A 50-year-old man suddenly collapsed while standing in the waiting area of a local hospital. A physician walking by promptly determined, by the absence of carotid pulses, that cardiac activity had ceased. He then quickly removed a Swiss Army knife that he kept in his trouser pocket, made several chest wall precordial incisions to expose the heart, which he found to be in standstill, and initiated hand compression cardiac massage (all within 3 minutes of the event). Cardiac contractions promptly returned and the patient started to breathe. The patient was immediately taken to surgery and the chest wounds were cleansed and repaired. Subsequent chest wall and pericardial infections were treated using drains and intensive parenteral antibiotics: the patient recovered and was discharged 3 weeks after the event.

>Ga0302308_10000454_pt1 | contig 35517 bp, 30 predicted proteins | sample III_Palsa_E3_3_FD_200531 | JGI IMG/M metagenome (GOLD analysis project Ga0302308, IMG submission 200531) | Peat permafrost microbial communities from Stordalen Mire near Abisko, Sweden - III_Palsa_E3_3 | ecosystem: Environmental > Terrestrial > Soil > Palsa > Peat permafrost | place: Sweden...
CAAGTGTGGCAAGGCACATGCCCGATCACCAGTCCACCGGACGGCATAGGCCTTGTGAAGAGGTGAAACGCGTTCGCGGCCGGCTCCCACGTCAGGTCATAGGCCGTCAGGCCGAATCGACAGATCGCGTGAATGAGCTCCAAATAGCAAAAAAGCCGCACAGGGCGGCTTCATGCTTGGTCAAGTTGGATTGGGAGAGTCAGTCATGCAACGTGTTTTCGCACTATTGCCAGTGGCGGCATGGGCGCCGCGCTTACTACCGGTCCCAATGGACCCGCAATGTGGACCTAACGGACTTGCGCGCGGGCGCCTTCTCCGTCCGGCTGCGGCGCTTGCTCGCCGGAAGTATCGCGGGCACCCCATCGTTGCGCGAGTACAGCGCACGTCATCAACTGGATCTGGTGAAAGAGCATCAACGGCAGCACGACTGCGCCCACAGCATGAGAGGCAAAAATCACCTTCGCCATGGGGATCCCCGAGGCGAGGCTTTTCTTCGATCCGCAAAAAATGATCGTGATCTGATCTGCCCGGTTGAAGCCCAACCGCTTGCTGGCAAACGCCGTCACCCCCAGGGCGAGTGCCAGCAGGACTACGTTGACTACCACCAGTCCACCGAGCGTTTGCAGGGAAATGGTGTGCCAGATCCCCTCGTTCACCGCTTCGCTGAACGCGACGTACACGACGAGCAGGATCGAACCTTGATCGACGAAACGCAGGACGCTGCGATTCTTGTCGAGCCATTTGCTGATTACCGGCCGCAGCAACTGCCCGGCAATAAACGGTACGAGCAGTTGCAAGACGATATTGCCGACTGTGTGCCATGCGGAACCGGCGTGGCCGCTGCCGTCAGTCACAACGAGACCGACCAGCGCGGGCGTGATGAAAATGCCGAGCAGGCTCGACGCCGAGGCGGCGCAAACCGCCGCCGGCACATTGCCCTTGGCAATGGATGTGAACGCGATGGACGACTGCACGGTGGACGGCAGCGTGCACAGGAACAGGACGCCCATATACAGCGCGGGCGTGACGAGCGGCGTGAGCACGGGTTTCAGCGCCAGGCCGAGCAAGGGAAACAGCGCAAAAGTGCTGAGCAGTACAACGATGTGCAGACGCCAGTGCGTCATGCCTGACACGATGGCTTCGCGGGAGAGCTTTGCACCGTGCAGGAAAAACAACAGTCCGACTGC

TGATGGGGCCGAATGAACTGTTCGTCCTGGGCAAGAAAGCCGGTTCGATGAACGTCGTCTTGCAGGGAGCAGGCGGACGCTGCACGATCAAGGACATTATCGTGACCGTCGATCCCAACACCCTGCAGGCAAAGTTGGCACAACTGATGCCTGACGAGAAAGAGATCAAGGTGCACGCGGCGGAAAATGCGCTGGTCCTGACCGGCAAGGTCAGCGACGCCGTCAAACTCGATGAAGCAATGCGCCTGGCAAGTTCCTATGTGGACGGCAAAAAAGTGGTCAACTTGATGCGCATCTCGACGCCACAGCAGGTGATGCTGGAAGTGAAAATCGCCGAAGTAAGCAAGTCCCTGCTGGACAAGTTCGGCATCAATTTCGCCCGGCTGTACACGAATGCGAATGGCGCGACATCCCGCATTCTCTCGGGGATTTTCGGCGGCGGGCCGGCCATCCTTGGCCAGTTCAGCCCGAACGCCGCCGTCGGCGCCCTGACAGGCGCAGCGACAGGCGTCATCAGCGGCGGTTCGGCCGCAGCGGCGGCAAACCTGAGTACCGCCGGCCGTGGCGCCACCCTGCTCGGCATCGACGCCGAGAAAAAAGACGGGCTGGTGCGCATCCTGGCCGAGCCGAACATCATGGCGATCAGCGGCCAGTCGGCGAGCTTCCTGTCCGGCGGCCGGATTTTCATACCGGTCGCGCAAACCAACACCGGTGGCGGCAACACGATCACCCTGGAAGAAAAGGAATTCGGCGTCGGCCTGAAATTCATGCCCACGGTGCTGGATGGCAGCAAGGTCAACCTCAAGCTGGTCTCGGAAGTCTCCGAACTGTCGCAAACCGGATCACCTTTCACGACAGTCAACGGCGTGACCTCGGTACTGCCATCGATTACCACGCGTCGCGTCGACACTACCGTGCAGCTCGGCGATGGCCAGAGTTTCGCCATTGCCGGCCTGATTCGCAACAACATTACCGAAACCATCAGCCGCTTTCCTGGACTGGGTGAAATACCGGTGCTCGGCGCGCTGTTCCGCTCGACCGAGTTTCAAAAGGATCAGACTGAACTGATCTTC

This was the state of cardiac resuscitative measures in the “1950s” when...

You do not currently have access to this content.